Debussy wrote his solitary Violin Sonata in the closing days of his life, plagued by the distress of the ongoing Great War, financial difficulties and health issues of a terminal cancer. Shortly after its completion in April, the first performance took place on May 5th, 1917 with Debussy himself at the Piano. This was the composer’s last public appearance before his death in 1918.
The Sonata For Violin and Piano was the third and final composition in a cycle intended to consist of six sonatas for various instruments. It has an overall atmosphere of melancholy, while also capturing contradictory characteristics such as joy and silliness, presented in a form closer to a fantasia than a sonata. The three expressive movements (Allegro vivo, Intermede and Finale) are written in a French nationalistic spirit with distinctive influences from Spanish and gypsy music throughout. This ambiguousness and ambivalence in form, sound, and character all attribute to Debussy’s innovative language of ‘musical impressionism’ which has become a favourite of musicians and audiences alike.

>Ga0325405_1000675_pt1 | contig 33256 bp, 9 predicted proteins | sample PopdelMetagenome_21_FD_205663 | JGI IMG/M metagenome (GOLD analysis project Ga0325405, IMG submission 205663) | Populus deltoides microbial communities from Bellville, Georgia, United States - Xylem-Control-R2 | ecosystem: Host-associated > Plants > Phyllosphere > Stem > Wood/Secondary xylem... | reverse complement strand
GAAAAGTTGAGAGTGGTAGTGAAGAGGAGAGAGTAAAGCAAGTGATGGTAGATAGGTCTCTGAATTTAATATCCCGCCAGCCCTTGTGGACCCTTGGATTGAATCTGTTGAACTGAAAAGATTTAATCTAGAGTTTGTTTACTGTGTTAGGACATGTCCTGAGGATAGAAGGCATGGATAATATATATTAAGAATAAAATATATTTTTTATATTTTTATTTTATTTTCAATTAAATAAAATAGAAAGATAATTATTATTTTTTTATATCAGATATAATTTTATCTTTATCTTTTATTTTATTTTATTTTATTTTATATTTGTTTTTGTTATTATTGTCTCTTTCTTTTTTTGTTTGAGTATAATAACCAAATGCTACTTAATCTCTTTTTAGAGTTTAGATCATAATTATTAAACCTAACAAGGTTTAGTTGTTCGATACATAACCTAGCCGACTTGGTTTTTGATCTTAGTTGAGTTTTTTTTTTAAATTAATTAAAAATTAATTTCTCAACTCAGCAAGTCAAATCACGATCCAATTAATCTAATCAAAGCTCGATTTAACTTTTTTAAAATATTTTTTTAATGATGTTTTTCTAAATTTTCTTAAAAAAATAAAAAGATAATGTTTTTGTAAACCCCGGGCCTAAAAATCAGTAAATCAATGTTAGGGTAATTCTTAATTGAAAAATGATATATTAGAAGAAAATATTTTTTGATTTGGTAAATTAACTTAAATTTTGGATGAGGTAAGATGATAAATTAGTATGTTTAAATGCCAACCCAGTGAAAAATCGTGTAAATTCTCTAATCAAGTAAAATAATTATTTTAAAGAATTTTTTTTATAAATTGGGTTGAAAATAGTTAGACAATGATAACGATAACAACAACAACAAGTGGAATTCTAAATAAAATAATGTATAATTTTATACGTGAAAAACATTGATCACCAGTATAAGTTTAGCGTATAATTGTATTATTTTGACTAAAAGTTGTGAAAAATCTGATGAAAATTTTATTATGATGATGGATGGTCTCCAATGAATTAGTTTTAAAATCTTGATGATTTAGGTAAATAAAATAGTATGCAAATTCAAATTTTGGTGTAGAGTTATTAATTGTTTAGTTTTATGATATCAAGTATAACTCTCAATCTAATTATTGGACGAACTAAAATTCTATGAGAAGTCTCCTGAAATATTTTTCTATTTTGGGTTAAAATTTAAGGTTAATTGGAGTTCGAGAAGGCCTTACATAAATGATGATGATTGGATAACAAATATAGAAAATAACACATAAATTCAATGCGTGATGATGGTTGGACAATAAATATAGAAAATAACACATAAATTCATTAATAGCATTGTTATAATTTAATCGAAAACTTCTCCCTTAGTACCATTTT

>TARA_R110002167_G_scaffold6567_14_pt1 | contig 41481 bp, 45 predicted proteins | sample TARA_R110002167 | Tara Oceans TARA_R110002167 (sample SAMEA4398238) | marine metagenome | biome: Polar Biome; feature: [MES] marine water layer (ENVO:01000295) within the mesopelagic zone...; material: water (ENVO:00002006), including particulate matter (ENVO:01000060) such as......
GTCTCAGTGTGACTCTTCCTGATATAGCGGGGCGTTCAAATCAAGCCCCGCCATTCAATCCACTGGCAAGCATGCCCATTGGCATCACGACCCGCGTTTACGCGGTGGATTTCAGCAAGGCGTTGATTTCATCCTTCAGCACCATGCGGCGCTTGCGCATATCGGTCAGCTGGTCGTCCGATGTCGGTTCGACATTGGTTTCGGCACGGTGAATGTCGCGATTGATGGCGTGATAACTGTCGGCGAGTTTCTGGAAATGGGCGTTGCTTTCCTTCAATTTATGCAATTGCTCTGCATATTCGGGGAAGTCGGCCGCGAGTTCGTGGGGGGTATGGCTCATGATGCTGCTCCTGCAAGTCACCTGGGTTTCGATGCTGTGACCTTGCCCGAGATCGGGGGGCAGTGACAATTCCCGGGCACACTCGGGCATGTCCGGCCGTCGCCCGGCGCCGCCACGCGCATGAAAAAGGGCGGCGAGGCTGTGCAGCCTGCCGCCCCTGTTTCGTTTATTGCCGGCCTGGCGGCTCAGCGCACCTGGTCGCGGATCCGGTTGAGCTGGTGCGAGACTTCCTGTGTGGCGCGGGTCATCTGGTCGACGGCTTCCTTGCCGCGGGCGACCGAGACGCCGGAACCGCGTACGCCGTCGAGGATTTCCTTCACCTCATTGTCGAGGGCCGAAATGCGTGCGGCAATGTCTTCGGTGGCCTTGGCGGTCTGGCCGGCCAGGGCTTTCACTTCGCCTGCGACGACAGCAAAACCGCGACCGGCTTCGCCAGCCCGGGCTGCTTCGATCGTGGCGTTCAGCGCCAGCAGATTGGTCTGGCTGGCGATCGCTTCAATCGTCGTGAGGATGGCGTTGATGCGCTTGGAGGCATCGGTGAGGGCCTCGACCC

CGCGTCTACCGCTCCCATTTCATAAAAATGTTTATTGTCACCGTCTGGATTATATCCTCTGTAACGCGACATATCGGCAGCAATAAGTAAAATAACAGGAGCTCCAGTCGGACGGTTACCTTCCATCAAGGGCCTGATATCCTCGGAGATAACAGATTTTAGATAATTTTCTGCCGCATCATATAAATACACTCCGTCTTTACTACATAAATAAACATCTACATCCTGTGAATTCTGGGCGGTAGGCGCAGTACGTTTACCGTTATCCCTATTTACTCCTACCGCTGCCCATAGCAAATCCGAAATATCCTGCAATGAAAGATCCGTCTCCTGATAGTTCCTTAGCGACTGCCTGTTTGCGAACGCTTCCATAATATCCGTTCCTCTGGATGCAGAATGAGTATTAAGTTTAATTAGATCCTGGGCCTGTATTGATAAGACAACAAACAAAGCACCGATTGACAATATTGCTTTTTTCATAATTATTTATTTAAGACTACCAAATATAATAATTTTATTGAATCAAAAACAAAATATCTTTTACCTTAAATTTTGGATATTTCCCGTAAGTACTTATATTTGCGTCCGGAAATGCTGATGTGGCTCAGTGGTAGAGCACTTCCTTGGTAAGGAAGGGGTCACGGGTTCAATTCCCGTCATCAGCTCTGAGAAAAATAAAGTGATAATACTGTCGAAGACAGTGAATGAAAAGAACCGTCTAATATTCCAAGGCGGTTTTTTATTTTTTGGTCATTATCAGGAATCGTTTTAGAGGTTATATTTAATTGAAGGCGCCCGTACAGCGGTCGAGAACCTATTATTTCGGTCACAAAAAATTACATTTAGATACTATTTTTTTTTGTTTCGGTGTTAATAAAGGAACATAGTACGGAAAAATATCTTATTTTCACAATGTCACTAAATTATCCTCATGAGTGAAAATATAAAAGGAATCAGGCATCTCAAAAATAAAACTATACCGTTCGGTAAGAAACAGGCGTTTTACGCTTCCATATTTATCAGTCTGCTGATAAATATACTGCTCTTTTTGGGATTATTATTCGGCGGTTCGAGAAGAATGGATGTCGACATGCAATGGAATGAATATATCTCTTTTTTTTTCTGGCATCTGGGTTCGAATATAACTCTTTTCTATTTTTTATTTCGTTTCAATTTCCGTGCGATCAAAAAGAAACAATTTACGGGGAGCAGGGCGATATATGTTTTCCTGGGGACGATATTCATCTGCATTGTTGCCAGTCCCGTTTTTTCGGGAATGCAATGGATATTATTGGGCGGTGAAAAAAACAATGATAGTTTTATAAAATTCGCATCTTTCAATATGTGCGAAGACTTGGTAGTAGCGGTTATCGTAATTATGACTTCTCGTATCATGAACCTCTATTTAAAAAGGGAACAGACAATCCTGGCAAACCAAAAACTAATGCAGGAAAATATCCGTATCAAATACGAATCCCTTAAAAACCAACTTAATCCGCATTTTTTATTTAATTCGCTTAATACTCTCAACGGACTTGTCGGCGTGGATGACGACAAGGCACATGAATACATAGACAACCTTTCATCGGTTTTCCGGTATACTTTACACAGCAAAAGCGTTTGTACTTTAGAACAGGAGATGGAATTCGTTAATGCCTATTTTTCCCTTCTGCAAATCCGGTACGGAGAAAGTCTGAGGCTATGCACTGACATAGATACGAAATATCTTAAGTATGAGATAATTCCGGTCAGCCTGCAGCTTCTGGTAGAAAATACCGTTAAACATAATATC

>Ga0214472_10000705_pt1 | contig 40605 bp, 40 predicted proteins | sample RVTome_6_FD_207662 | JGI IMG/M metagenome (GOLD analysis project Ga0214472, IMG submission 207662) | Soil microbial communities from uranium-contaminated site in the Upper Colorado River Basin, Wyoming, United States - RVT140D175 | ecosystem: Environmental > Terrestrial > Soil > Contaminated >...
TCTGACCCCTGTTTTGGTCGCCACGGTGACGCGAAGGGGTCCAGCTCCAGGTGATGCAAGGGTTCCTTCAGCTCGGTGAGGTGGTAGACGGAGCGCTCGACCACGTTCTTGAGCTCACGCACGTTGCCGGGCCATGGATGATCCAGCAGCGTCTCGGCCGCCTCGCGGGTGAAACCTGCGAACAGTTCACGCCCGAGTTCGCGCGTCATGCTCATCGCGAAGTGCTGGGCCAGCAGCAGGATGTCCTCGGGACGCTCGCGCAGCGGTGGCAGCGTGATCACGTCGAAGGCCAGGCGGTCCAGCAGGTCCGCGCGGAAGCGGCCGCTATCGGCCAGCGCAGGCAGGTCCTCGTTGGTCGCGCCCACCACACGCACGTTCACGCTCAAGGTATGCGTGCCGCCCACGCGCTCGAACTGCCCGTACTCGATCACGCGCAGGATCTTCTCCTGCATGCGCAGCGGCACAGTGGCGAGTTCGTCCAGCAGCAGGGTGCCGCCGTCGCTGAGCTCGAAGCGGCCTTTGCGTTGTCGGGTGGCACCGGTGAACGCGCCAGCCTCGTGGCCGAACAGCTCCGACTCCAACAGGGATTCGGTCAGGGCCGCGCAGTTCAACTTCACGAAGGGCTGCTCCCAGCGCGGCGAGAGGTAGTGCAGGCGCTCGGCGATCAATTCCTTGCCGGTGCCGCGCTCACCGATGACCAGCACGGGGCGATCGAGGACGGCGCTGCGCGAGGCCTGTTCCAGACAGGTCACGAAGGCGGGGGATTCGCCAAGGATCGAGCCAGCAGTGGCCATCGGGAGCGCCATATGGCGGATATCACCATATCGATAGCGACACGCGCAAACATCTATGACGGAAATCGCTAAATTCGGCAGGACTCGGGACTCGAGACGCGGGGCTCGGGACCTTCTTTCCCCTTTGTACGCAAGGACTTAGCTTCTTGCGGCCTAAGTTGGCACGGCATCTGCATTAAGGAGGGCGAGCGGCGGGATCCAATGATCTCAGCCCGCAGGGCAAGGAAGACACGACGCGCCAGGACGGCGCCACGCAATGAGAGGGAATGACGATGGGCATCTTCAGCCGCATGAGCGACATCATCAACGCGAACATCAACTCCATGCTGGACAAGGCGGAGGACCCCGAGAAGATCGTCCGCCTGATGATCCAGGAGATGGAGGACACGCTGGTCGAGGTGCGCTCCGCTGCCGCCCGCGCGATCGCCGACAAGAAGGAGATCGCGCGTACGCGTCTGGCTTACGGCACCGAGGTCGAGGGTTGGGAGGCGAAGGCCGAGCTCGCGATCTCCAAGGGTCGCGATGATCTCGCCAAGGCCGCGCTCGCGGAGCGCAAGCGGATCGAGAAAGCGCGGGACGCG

The comments at the end of this Urtext edition provide detailed information on the sources and alternative readings, while the preface by François Lesure in German, English and French gives historical and biographical context. Two copies of the Violin solo are included as separate inserts.